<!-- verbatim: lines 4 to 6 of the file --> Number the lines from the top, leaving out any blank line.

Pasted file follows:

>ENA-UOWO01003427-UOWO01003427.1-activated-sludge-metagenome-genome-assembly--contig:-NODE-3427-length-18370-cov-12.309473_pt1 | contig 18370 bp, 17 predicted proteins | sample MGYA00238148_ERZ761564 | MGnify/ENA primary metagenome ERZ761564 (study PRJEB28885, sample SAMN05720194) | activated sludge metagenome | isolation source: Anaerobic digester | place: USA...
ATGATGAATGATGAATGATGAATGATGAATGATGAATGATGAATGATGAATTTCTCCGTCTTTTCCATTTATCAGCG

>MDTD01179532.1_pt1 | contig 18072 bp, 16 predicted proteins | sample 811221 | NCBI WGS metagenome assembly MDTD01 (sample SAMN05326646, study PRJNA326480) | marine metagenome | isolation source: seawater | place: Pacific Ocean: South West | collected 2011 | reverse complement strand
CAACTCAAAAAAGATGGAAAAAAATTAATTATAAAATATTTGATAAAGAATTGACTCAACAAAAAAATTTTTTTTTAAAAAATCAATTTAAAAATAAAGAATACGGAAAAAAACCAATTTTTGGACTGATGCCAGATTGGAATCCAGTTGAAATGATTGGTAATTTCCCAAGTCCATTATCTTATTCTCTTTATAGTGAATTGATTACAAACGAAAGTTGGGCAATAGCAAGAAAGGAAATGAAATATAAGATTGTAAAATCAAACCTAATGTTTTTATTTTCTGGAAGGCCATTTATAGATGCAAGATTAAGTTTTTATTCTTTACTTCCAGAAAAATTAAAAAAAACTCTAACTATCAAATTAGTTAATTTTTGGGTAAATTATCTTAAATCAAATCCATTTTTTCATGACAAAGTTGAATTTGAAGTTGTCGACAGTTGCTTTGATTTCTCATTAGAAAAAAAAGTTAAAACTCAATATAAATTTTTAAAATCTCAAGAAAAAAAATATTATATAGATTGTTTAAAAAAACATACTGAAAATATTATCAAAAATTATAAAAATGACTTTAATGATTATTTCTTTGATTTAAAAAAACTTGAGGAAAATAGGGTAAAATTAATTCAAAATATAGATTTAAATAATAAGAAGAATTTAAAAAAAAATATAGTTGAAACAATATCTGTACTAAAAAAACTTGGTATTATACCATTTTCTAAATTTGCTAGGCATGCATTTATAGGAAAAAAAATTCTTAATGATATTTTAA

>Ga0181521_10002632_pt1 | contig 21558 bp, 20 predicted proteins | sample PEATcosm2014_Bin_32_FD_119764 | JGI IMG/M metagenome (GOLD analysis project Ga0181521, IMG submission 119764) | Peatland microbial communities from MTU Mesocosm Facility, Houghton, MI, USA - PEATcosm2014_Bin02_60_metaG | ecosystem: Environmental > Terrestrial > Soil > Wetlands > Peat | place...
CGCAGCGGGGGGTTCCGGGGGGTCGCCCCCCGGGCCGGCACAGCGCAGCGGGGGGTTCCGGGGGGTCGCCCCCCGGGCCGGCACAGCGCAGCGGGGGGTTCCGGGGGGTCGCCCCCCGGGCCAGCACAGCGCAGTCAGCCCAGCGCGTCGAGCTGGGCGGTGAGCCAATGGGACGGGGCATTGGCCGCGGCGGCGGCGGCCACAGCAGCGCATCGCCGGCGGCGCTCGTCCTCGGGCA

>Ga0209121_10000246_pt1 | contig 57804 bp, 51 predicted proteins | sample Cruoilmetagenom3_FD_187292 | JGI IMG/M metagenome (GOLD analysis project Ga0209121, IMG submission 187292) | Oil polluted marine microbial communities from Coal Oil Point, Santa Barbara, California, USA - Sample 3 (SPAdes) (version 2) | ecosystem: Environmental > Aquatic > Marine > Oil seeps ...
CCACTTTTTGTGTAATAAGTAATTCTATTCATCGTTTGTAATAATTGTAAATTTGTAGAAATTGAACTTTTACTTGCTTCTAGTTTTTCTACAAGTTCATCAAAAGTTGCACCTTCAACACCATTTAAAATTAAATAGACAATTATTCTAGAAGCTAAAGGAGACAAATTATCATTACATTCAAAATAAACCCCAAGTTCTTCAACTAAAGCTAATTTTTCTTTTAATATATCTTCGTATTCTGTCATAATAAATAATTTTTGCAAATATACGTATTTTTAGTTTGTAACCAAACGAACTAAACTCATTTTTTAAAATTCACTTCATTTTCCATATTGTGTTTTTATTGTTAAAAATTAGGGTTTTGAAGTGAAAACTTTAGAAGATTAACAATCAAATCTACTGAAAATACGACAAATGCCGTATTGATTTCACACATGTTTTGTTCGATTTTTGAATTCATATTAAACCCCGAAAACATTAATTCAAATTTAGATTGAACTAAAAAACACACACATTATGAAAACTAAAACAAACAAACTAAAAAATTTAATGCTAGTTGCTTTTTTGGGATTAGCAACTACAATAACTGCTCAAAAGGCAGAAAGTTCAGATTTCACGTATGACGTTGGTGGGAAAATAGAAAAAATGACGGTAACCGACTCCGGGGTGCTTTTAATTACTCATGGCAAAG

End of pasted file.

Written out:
CAACTCAAAAAAGATGGAAAAAAATTAATTATAAAATATTTGATAAAGAATTGACTCAACAAAAAAATTTTTTTTTAAAAAATCAATTTAAAAATAAAGAATACGGAAAAAAACCAATTTTTGGACTGATGCCAGATTGGAATCCAGTTGAAATGATTGGTAATTTCCCAAGTCCATTATCTTATTCTCTTTATAGTGAATTGATTACAAACGAAAGTTGGGCAATAGCAAGAAAGGAAATGAAATATAAGATTGTAAAATCAAACCTAATGTTTTTATTTTCTGGAAGGCCATTTATAGATGCAAGATTAAGTTTTTATTCTTTACTTCCAGAAAAATTAAAAAAAACTCTAACTATCAAATTAGTTAATTTTTGGGTAAATTATCTTAAATCAAATCCATTTTTTCATGACAAAGTTGAATTTGAAGTTGTCGACAGTTGCTTTGATTTCTCATTAGAAAAAAAAGTTAAAACTCAATATAAATTTTTAAAATCTCAAGAAAAAAAATATTATATAGATTGTTTAAAAAAACATACTGAAAATATTATCAAAAATTATAAAAATGACTTTAATGATTATTTCTTTGATTTAAAAAAACTTGAGGAAAATAGGGTAAAATTAATTCAAAATATAGATTTAAATAATAAGAAGAATTTAAAAAAAAATATAGTTGAAACAATATCTGTACTAAAAAAACTTGGTATTATACCATTTTCTAAATTTGCTAGGCATGCATTTATAGGAAAAAAAATTCTTAATGATATTTTAA

>Ga0181521_10002632_pt1 | contig 21558 bp, 20 predicted proteins | sample PEATcosm2014_Bin_32_FD_119764 | JGI IMG/M metagenome (GOLD analysis project Ga0181521, IMG submission 119764) | Peatland microbial communities from MTU Mesocosm Facility, Houghton, MI, USA - PEATcosm2014_Bin02_60_metaG | ecosystem: Environmental > Terrestrial > Soil > Wetlands > Peat | place...
CGCAGCGGGGGGTTCCGGGGGGTCGCCCCCCGGGCCGGCACAGCGCAGCGGGGGGTTCCGGGGGGTCGCCCCCCGGGCCGGCACAGCGCAGCGGGGGGTTCCGGGGGGTCGCCCCCCGGGCCAGCACAGCGCAGTCAGCCCAGCGCGTCGAGCTGGGCGGTGAGCCAATGGGACGGGGCATTGGCCGCGGCGGCGGCGGCCACAGCAGCGCATCGCCGGCGGCGCTCGTCCTCGGGCA